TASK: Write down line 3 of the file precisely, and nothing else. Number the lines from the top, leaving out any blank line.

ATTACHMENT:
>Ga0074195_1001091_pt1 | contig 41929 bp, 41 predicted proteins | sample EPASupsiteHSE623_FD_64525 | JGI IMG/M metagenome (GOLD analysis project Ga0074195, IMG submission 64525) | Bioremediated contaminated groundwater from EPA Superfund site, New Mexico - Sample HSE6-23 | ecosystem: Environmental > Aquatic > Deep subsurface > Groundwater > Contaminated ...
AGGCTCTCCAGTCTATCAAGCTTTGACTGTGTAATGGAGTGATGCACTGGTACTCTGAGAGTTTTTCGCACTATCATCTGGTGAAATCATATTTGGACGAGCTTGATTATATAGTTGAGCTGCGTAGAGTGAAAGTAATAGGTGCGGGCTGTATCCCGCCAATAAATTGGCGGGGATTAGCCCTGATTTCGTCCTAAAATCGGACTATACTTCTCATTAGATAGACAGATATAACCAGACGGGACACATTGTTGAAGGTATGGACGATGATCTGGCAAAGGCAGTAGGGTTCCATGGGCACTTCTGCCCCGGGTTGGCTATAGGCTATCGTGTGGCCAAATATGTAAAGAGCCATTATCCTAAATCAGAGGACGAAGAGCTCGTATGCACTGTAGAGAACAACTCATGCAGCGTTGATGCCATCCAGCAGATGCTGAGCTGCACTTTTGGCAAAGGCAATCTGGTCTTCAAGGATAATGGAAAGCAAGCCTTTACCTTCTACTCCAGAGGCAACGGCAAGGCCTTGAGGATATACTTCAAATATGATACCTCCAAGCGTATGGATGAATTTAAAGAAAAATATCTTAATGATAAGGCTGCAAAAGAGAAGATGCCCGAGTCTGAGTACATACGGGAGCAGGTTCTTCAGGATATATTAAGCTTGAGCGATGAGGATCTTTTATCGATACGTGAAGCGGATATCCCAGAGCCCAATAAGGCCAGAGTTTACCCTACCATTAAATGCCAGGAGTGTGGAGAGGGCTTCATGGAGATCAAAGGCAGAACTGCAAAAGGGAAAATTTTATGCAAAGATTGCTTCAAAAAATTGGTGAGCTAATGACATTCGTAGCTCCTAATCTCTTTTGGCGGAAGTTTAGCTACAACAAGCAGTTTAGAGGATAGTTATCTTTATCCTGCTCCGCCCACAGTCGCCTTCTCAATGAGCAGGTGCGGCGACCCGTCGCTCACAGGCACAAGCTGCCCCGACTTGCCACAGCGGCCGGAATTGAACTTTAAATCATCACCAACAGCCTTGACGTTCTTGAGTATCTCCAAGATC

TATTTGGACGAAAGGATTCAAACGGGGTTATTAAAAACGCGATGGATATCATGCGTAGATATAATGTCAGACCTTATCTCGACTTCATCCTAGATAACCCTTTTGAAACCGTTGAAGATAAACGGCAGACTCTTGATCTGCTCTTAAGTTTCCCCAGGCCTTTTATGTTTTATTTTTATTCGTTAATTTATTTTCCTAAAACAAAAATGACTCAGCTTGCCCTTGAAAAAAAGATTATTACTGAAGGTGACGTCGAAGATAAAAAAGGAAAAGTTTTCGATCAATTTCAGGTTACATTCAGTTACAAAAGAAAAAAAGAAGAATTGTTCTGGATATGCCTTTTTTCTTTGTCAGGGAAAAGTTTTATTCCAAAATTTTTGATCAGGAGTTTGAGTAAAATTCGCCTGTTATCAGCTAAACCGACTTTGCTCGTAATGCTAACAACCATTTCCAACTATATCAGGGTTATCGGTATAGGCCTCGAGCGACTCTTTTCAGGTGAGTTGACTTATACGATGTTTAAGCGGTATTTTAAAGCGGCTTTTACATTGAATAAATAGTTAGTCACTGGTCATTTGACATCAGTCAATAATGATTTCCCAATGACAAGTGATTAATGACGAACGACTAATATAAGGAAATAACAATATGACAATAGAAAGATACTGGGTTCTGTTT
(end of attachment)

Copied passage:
TATTTGGACGAAAGGATTCAAACGGGGTTATTAAAAACGCGATGGATATCATGCGTAGATATAATGTCAGACCTTATCTCGACTTCATCCTAGATAACCCTTTTGAAACCGTTGAAGATAAACGGCAGACTCTTGATCTGCTCTTAAGTTTCCCCAGGCCTTTTATGTTTTATTTTTATTCGTTAATTTATTTTCCTAAAACAAAAATGACTCAGCTTGCCCTTGAAAAAAAGATTATTACTGAAGGTGACGTCGAAGATAAAAAAGGAAAAGTTTTCGATCAATTTCAGGTTACATTCAGTTACAAAAGAAAAAAAGAAGAATTGTTCTGGATATGCCTTTTTTCTTTGTCAGGGAAAAGTTTTATTCCAAAATTTTTGATCAGGAGTTTGAGTAAAATTCGCCTGTTATCAGCTAAACCGACTTTGCTCGTAATGCTAACAACCATTTCCAACTATATCAGGGTTATCGGTATAGGCCTCGAGCGACTCTTTTCAGGTGAGTTGACTTATACGATGTTTAAGCGGTATTTTAAAGCGGCTTTTACATTGAATAAATAGTTAGTCACTGGTCATTTGACATCAGTCAATAATGATTTCCCAATGACAAGTGATTAATGACGAACGACTAATATAAGGAAATAACAATATGACAATAGAAAGATACTGGGTTCTGTTT